i need a jigsaw blade to cut curves through 65mm oak

T

thatbloke

can anyone recommend one for this type of job? quite tight curves. I am cutting brackets out of green oak to support a joist support beam on an old timber framed building, the original oak pegs have let go.


A quick look at screw fix has brought these up.

http://www.screwfix.com/prods/69468...DeWalt-DT2169-QZ-Wood-Jigsaw-Blades-Pack-of-5


http://www.screwfix.com/prods/70975...DeWalt-DT2057-QZ-Wood-Jigsaw-Blades-Pack-of-5

http://www.screwfix.com/prods/45708...a-T144D-Multi-Purpose-Jigsaw-Blades-Pack-of-5

http://www.screwfix.com/prods/55576...a-T101D-Multi-Purpose-Jigsaw-Blades-Pack-of-5

http://www.screwfix.com/prods/89560...Wood-Jigsaw-Blades-Bayonet-T301-CDF-Pack-of-5

its says nothing about cutting curves in any of the descriptions, it also needs to be a fine cut as well.
 
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You need a bandsaw, not a jigsaw. Jiggy will struggle with that, you could give it a go but will probably end up finishing up by hand with a spokeshave or similar.
I'd suggest farming these out to a local joinery workshop with the right machinery.

Alternatively, make a softwood template (has to be accurate) and template cutter in a full sized router.
 
T

thatbloke

Dont mind finishing it by hand, thats not a problem. Its not a terribly complicated pattern , just a single curve. I dont mind if its a bit rough as the rest of the timbers are a good 500 years old and all dont with a pit saw and adze so it doesnt have to be pretty.
 
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to much load for a jigsaw blade the blade will tuck under the blade as the base plate will be on say a 10" radius and the other will be on an oval path going down to say a 8" radius before jambing up
if its an external radius then several strait cuts around the curve like a 20p coin

progressor blade are only suitable for gentle curves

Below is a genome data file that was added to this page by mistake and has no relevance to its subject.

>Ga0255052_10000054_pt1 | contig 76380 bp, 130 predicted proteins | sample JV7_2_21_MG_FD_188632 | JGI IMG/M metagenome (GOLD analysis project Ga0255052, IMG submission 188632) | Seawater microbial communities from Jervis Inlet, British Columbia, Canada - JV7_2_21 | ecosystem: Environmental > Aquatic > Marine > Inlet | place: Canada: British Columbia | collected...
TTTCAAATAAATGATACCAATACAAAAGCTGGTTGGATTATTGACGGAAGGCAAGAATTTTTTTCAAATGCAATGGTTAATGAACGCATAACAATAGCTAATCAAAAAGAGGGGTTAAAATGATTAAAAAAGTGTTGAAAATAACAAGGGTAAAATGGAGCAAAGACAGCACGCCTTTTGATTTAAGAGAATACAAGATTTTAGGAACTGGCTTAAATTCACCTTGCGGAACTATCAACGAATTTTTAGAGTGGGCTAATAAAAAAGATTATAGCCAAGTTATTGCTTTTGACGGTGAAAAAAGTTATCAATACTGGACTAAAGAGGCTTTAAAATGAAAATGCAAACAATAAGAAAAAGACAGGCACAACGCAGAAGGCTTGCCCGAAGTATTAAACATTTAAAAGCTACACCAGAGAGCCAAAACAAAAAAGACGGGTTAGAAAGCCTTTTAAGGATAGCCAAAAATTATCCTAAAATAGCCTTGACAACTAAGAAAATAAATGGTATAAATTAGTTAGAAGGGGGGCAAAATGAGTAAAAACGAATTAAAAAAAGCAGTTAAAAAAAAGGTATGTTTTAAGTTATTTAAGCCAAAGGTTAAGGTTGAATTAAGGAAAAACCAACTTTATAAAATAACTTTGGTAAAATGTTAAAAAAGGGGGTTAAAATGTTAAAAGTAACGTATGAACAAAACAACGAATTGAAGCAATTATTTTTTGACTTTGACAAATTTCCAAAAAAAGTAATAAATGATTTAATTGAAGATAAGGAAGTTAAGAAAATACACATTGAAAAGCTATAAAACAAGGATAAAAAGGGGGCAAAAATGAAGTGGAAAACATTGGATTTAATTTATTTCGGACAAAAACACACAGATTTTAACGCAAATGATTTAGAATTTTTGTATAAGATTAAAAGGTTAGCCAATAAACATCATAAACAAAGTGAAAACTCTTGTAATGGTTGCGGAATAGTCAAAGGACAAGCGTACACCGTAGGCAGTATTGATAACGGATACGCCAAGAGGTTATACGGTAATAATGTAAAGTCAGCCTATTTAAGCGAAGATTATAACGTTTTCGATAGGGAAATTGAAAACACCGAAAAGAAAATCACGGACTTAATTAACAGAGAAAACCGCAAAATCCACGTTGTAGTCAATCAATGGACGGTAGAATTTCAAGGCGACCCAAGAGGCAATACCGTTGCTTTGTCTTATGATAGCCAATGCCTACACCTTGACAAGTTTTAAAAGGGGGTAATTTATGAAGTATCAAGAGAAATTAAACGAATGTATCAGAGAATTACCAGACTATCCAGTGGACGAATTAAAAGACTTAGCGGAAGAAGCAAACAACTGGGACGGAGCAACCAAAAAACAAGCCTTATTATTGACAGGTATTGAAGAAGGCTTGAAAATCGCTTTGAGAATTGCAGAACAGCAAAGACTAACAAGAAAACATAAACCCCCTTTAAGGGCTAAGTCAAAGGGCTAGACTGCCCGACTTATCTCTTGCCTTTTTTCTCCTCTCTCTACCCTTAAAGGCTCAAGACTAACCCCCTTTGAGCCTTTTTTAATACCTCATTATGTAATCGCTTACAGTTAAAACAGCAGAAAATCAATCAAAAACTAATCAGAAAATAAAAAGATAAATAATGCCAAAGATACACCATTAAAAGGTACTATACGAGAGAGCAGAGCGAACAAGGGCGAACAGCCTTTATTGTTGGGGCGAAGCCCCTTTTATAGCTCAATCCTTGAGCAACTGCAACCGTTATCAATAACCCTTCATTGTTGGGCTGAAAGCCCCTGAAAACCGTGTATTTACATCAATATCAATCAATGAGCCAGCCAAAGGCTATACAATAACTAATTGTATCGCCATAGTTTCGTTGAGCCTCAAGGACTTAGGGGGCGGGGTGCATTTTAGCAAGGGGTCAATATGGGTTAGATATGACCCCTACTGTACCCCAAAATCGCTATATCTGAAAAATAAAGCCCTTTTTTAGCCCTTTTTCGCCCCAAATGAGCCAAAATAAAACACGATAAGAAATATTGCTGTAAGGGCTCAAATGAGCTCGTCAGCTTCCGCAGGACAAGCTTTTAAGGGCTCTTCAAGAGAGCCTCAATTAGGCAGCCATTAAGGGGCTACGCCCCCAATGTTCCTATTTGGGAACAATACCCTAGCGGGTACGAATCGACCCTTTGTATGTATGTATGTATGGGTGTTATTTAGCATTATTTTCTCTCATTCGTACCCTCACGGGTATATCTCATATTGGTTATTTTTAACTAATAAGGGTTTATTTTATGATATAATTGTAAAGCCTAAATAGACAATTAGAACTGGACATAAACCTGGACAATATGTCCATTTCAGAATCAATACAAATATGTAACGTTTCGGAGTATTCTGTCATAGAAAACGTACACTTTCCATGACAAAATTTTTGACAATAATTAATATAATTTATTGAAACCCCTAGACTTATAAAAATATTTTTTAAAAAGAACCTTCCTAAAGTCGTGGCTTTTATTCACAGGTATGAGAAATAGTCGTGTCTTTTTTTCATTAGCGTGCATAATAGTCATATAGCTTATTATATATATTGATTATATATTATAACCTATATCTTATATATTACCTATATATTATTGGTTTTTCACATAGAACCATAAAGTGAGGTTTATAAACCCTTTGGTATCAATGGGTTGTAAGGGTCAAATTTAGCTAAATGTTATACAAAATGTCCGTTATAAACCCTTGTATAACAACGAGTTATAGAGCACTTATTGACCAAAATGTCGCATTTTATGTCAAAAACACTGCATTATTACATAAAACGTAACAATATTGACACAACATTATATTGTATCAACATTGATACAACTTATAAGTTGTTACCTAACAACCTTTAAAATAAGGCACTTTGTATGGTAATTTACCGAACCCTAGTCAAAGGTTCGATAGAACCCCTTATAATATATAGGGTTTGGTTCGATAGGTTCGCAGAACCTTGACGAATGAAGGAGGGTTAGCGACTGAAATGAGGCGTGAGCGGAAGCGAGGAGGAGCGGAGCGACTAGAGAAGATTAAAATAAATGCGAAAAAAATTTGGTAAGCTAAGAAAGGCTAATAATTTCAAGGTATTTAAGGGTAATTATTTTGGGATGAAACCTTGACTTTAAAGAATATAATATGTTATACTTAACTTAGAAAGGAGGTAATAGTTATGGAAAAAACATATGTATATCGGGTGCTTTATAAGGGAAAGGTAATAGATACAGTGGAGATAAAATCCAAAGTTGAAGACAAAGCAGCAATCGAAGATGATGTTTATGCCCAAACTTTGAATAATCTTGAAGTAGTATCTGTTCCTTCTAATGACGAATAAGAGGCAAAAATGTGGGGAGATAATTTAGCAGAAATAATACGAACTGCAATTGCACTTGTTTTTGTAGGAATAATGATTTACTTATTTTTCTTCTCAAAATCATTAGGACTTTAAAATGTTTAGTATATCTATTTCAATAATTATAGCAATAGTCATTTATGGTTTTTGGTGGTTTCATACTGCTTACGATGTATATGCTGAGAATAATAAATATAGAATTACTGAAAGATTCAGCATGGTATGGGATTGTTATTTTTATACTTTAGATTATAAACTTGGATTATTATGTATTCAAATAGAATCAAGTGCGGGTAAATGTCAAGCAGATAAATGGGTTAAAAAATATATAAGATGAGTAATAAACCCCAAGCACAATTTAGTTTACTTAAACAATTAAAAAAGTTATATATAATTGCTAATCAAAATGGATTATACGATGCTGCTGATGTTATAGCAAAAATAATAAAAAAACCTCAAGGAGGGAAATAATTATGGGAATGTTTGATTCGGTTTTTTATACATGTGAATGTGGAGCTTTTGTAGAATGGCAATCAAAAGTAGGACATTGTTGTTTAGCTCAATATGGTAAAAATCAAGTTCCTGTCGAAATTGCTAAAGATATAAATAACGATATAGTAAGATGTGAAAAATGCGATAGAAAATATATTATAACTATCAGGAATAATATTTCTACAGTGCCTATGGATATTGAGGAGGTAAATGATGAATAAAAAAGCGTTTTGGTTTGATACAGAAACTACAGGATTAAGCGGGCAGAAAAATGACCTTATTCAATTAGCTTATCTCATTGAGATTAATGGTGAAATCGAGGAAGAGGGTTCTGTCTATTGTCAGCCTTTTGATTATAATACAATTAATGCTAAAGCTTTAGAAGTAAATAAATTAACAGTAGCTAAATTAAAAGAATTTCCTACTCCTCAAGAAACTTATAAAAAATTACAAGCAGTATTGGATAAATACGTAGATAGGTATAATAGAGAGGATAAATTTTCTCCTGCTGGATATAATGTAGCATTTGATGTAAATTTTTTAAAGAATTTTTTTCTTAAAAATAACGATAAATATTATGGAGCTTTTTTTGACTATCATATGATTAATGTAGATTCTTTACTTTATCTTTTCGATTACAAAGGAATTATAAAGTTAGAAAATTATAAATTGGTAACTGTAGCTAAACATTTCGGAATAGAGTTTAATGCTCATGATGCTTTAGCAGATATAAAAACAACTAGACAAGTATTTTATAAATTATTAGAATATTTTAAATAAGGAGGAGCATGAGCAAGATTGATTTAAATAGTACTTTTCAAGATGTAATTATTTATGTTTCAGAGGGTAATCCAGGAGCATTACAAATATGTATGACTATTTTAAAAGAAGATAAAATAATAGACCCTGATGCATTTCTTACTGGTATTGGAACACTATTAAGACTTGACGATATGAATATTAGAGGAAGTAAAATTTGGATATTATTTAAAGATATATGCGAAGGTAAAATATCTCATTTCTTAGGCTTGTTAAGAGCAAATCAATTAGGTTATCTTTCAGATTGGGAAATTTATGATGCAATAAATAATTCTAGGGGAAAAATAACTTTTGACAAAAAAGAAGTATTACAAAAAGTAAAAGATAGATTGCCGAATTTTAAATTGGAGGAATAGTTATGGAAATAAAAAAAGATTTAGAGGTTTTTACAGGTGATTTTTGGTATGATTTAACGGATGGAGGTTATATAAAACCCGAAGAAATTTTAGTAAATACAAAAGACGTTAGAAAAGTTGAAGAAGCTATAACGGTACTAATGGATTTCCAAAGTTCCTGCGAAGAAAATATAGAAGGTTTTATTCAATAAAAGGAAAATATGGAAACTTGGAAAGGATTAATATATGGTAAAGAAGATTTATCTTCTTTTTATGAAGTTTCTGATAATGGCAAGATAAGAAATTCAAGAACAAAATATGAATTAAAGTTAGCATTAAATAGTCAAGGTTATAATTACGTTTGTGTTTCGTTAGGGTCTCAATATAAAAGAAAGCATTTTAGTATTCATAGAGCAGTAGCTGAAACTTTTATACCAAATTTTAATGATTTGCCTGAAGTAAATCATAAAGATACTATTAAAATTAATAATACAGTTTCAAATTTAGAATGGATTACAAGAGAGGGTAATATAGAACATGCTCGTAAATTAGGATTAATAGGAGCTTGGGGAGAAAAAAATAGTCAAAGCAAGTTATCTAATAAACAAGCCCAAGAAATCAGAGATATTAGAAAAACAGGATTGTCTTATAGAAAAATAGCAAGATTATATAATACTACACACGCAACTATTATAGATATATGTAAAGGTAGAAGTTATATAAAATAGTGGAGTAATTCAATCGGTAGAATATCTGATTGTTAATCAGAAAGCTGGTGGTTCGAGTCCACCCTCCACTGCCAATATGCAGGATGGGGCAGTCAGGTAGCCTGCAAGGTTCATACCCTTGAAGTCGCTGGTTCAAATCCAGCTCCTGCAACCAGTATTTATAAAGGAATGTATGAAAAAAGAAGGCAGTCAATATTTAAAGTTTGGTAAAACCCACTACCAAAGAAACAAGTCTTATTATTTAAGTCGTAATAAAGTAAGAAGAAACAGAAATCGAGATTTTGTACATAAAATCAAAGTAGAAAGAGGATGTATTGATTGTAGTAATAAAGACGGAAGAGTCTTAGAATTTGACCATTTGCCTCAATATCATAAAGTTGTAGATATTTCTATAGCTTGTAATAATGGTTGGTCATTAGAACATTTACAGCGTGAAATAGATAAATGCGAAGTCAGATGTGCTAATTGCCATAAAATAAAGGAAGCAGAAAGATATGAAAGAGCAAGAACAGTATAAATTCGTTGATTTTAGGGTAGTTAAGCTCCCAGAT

these are for tight curves
http://www.google.co.uk/products/ca...og_result&ct=result&resnum=4&ved=0CDsQ8wIwAw#
 
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As said the bandsaw would be your best bet, however, as you are putting this into an old timber framed building then perhaps a touch of roughness wouldn't go amiss.
Power tool wise I will often use a chainsaw for this type of cut to rough it out and finish with an axe, adze or plane. One trick we use for this type of thing is to have a spare blade for a handplane ground with a curve to the cutting edge. Then using it in the plane clean up the work by planing at something like 35-45*. It's impossible to get a smooth finish but you do end up with a decent "tooled" finish to the timber that can look very convincing.
Incidently if all the other oak is old and your brackets are new and you want to age them a little try painting with a little lime water. Fresh unslaked lime is even better , mind your eyes and skin and paint on the water whilist still hot. Oh try it on a piece of scrap first to guage colour.
 
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As said a bandsaw would be the easiest but you could rough cut and then finish with a router and template, just clean up teh router bit afterwards to save it rusting.

This is 3" Ash being routed in two passes with a multitrim bit from Wealden

b2.jpg


J
 
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As said a bandsaw would be the easiest but you could rough cut and then finish with a router and template, just clean up teh router bit afterwards to save it rusting.

This is 3" Ash being routed in two passes with a multitrim bit from Wealden

J

yes you can do it with a template guided router cutter plunging 6mm each pass (up to 50mm depth) , then cut off the remainder with a hand saw or jigsaw from the other side. finally use a flush trim cutter from the rough side.
you must be careful of the grain direction though. up to 50mm depth you might still come from a particular side for each section to avoid catching the grain and ripping it off the workpiece. that's why you can get routers and cutters that will reverse but they are not common.
it's a little bit hard to describe you must experiment first with scrap.

otherwise a band saw but i would need to be a strong one. jigsaw - no chance.
 

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